Cornish Biodiversity Network  -  Supporting Wildlife Recording

Sending in Your Records

There is a long established network of recorders in Cornwall who regularly send in their records to the ERICA database.

If you would like to become one of the hundreds of people who regularly send data to us, or if you have an exciting find you would like to report, the following notes should help.

All records need to include the following information:

  • Who - Your (or the recorder's) name (please include contact address or email).
  • What - Species name either as the vernacular or scientific.
  • Where - grid reference (where possible to 6 figures). Ordnance Survey maps include information on how to read the grid reference.
  • location name - or a description of the location if you cannot provide a grid reference.
  • When - date
  • In addition any comments on the flowering stage, number of plants, habitat, age class and if the species was seen, heard, caught in a moth trap, found dead etc. are all useful.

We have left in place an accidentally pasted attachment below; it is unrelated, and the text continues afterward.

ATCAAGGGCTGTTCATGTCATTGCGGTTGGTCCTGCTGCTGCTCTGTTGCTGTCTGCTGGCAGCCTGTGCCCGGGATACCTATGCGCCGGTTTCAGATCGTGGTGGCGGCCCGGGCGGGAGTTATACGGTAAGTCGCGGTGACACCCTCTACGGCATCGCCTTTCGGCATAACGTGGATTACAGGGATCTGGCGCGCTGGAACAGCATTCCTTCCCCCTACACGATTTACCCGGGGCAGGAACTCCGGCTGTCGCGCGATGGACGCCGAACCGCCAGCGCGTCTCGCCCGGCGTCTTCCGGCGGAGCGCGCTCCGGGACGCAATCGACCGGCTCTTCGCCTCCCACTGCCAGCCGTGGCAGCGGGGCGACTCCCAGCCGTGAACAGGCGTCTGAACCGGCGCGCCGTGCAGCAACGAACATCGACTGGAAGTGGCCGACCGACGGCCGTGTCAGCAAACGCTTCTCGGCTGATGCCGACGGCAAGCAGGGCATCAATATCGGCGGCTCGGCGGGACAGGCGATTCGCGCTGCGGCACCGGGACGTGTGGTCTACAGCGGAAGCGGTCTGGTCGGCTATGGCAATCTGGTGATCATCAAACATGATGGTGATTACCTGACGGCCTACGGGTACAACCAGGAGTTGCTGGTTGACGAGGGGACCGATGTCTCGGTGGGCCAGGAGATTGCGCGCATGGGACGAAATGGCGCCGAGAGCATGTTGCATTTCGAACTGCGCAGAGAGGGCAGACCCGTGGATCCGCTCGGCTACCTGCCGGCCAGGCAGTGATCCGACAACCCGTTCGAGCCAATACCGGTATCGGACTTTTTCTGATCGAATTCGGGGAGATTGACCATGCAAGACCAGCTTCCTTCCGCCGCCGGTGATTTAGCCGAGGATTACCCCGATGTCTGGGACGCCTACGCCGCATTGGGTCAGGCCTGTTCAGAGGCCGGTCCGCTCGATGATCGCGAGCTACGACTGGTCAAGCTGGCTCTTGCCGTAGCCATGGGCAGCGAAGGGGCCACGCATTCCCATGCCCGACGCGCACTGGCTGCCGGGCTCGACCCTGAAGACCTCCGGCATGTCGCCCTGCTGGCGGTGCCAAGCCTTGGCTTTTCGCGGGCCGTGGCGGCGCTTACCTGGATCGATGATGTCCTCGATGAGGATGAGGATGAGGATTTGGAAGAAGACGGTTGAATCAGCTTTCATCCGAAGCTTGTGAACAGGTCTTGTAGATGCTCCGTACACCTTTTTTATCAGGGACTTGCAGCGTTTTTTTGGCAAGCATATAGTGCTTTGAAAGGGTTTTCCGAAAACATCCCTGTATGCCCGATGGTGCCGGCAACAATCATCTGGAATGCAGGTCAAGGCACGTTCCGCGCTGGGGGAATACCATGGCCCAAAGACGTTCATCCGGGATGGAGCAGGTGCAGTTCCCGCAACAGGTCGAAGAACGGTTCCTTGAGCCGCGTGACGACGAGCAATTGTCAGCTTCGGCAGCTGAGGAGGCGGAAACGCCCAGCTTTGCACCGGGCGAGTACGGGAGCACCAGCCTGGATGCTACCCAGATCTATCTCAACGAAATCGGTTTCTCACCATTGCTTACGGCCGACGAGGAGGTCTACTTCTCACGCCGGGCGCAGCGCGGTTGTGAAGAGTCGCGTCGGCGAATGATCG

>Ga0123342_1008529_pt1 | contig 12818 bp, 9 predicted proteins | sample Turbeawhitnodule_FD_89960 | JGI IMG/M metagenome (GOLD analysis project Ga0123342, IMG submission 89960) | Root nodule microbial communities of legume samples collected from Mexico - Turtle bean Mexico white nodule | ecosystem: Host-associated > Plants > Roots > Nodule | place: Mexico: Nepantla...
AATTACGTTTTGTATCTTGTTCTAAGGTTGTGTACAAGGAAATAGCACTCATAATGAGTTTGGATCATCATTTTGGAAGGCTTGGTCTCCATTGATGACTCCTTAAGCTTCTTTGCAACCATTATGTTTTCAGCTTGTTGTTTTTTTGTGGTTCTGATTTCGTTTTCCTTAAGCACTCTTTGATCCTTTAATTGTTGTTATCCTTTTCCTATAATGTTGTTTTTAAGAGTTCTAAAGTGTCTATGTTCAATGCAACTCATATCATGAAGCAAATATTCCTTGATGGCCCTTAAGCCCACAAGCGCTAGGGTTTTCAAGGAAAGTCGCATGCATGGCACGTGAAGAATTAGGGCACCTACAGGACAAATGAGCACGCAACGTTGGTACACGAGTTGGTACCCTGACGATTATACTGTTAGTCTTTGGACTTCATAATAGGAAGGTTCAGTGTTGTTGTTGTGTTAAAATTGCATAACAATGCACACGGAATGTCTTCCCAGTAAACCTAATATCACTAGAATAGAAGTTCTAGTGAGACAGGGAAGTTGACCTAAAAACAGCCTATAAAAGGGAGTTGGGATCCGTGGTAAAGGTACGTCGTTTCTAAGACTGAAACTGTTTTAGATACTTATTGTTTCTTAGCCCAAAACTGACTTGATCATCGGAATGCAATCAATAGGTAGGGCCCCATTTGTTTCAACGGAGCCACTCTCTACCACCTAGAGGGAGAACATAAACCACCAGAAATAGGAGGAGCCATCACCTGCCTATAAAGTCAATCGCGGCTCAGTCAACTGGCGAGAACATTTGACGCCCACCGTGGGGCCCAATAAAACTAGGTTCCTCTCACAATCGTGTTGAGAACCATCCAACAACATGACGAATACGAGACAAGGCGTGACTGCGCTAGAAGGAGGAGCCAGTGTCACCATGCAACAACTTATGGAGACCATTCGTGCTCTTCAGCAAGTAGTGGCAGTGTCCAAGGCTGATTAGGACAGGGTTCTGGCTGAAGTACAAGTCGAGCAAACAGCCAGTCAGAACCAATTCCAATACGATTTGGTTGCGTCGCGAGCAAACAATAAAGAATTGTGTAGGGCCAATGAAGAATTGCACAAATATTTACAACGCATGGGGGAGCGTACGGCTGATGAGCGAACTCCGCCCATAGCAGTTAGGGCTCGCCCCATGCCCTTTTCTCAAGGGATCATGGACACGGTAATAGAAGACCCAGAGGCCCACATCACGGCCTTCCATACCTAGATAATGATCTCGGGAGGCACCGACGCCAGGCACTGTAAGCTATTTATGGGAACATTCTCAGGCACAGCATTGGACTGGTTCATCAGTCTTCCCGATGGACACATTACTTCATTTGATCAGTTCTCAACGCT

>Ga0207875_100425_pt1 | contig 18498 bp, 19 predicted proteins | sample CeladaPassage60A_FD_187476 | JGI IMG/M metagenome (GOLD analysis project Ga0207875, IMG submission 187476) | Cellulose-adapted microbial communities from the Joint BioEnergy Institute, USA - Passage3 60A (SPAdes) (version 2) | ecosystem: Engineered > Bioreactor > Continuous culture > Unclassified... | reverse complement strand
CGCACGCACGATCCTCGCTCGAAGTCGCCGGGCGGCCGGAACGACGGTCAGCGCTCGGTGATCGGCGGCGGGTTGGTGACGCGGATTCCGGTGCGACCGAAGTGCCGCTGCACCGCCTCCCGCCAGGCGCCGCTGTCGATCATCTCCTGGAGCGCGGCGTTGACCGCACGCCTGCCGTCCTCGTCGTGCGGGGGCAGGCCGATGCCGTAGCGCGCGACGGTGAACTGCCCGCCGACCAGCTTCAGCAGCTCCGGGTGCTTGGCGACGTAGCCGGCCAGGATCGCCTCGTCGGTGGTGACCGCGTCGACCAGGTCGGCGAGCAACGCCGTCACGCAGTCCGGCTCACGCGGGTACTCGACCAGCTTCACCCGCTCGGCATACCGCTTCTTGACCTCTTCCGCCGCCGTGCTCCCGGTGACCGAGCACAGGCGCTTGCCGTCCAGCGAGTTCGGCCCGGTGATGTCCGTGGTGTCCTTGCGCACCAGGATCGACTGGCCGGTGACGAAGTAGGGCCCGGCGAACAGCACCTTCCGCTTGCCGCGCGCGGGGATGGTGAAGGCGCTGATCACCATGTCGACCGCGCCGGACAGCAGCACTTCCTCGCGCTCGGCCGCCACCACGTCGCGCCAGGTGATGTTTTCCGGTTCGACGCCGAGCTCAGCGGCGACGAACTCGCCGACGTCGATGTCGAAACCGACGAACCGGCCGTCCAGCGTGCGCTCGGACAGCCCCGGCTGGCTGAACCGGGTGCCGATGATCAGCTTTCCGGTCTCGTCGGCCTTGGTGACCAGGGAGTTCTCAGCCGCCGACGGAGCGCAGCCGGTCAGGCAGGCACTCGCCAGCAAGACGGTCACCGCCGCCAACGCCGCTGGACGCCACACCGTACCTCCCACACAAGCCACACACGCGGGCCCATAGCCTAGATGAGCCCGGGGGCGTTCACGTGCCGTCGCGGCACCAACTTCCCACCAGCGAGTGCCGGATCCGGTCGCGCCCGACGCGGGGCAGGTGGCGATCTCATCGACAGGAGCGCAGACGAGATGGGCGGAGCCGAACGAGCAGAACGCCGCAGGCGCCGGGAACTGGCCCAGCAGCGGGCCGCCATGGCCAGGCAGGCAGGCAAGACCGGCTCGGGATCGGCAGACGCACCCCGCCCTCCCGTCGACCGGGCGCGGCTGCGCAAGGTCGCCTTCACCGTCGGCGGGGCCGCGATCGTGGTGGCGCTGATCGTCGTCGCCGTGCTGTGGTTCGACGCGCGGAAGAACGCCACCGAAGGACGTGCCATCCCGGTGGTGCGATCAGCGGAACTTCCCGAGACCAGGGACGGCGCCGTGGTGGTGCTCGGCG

Records can be sent:

by post or email on recording forms, Excel spreadsheet, a table format or a letter. We have not set up a means of recording sightings online as it is important that new records are verified by the relevant expert before they reach the main database.

But preferably, send your records via the appropriate VC Recorder, who can verify the identification.

You can download a spreadsheet with which to submit records here: Recording Spreadsheet

How are your records used

Records sent to the CBN are received on the understanding that the information provided by the recorder/compiler/determiner will be entered onto a computerised database primarily for the benefit of the conservation and understanding of species and habitats. The information remains the intellectual property of the recorder/compiler/determiner at all times. Note: we do not share any personal details, such as email addresses, with any other organisations.

7 Spot Ladybird (Coccinella septempunctata) on Greater Periwinkle Vinca major

Photo: Colin French

Masked Crab Corystes cassivelaunus

Photo: N.J. Ward

Interesting Finds

Such has been the intensity of recording, since 2007 over 5000 plant and animal species have been added to the Cornish list. This includes a surprising number that have proven to be new to Science (never been found before anywhere in the world) and hundreds that are new to Britain.

Plants and animals that were thought to be extinct, such as Perennial Centaury Centaurium scilloides have also been found, as well as hundreds of new sites for rare and threatened species.

Perennial Centaury Centaurium scilloides

The Cornish Biodiversity Network is pleased to acknowledge support from: